Article  PubMed  PubMed Central  Google Scholar 

  59. Fichas de Qualificação da RIPSA—2012. Accessed 3 Jun 2016.

  60. Índice parasitário anual (IPA) de malária. Accessed 14 Feb 2017.

  61. Ma S, Lawpoolsri S, Soonthornworasiri N, Khamsiriwatchara A, Jandee K, Taweeseneepitch K, et al. Effectiveness of implementation of electronic malaria information system as the national malaria surveillance system in Thailand. JMIR Public Health Surveill. 2016;2:e20.

    Article  PubMed  PubMed Central  Google Scholar 

  62. Latif S, Varaich ZA, Ali MA, Khan MA, Ayyaz MN. Real-time health data acquisition and geospatial monitoring: a visual analytics approach. Open Source Syst Technol ICOSST 2015 Int Conf On. IEEE; 2015. p. 146–150. Accessed 28 Feb 2017.

  63. Wiefels A, Wolfarth-COUTO B, Filizola N, Durieux L, Mangeas M. Accuracy of the malaria epidemiological surveillance system data in the state of Amazonas. Acta Amaz. 2016;46:383–90.

    Article  Google Scholar 

  64. Moreira Braz R, Luiz Tauil P, Carolina Faria e Silva Santelli A, Jesus Fernandes Fontes C. Avaliação da completude e da oportunidade das notificações de malária na Amazônia Brasileira, 2003–2012. Epidemiol E Serviços Saúde. 2016;25:10–11.

    Article  Google Scholar 

  65. Gloria MJKT, Erickson JS, Luciano JS, DiFranzo D, McGuinness DL. Legal and ethical considerations: step 1b in building a health web observatory. ACM Press; 2014. p. 1061–6. Accessed 9 Mar 2017.

Download references

Authors’ contributions

DB, ER, JCD concepted and designed the study. DB acquired, analysed and interpreted the data. DB drafted the manuscript. ER, JCD revised it critically. CG, CB gave their final approval of the version to be published. All authors read and approved the final manuscript.


This work was performed in the scope of the International Mixed Laboratory Sentinela (LMI Sentinela) funded by the IRD.

Competing interests

The authors declare that they have no competing interests.

Availability of data and materials

Not applicable.

Consent for publication

Not applicable.

Ethics approval and consent to participate

Not applicable.


Field works and secondments were financed by GAPAM-Sentinela (Guyamazon program) and ODYSSEA (H2020 MSCA RISE program of the European Community).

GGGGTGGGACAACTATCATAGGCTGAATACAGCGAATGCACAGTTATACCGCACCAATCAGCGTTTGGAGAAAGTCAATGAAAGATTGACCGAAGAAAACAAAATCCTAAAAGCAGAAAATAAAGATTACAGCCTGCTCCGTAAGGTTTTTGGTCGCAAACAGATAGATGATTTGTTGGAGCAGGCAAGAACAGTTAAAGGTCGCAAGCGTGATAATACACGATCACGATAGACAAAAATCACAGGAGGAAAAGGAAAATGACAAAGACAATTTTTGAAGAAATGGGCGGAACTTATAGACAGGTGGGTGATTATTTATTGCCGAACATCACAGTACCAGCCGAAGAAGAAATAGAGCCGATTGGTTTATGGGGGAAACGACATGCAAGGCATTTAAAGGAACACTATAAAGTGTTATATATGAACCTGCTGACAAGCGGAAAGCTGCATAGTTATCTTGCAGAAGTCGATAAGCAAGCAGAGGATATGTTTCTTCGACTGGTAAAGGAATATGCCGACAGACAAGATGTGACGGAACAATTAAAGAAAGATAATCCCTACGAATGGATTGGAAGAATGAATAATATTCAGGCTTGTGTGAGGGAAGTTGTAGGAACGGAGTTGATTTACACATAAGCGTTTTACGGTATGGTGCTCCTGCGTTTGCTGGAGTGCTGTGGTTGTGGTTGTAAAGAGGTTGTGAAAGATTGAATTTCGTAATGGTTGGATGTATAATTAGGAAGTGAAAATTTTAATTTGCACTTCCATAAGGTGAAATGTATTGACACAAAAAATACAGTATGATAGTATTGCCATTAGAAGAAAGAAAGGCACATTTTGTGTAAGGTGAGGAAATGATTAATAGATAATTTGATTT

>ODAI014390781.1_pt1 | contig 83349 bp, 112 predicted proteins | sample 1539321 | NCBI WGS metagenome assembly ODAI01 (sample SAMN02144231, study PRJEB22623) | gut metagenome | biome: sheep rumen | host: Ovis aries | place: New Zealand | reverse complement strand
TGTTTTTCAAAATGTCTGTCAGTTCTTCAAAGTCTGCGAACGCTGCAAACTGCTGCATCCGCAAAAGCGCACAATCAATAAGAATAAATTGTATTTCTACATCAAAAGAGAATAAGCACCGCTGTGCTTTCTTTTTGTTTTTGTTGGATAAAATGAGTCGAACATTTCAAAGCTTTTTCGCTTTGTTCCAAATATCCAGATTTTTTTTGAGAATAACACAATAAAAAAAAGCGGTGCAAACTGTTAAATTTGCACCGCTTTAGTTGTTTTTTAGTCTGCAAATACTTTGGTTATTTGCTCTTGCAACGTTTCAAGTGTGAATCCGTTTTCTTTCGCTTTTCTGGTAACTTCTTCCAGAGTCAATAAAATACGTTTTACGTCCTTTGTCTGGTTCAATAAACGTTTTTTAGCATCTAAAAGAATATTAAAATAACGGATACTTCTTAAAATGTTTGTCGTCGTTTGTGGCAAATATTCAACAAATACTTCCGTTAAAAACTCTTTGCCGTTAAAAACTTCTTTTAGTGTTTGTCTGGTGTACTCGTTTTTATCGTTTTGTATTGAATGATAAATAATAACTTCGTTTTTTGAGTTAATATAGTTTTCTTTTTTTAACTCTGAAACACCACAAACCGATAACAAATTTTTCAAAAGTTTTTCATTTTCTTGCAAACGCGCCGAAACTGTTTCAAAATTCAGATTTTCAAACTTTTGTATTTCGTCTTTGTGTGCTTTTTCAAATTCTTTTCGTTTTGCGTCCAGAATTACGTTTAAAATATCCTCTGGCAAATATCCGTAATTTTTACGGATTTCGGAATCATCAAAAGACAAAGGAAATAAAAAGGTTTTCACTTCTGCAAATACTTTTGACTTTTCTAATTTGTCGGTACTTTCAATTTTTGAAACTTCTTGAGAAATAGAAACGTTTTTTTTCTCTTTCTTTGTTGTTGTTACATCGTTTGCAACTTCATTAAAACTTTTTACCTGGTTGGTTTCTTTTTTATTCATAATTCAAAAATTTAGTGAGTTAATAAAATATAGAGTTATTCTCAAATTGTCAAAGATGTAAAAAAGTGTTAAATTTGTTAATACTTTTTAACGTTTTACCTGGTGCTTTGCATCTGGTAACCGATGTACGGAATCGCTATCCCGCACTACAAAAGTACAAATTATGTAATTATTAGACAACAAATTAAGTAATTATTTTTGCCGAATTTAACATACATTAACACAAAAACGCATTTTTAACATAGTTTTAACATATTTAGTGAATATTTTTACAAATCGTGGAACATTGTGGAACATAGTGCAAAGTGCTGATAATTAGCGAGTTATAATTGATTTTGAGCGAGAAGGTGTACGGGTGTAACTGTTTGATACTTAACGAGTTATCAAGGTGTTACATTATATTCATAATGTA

Dominique Briand's grant is financed by the Brazilian Public Foundation CAPES: “coordination for the improvement of higher education personnel”.

The publication costs are financed by the Bill and Melinda Gate’s Foundation throught the Round 18 Grand Challenges Explorations award.

Publisher’s Note

Springer Nature remains neutral with regard to jurisdictional claims in published maps and institutional affiliations.

Author information

Authors and Affiliations


Corresponding author

Correspondence to Dominique Briand.

Additional file

Additional file 1.

Results preview of the reviewed websites.

Rights and permissions

Open Access This article is distributed under the terms of the Creative Commons Attribution 4.0 International License (, which permits unrestricted use, distribution, and reproduction in any medium, provided you give appropriate credit to the original author(s) and the source, provide a link to the Creative Commons license, and indicate if changes were made. The Creative Commons Public Domain Dedication waiver ( applies to the data made available in this article, unless otherwise stated.

Reprints and permissions

About this article

Check for updates. Verify currency and authenticity via CrossMark

Cite this article

Briand, D., Roux, E., Desconnets, J.C. et al. From global action against malaria to local issues: state of the art and perspectives of web platforms dealing with malaria information. Malar J 17, 122 (2018).

Download citation

  • Received:

  • Accepted:

  • Published:

  • DOI: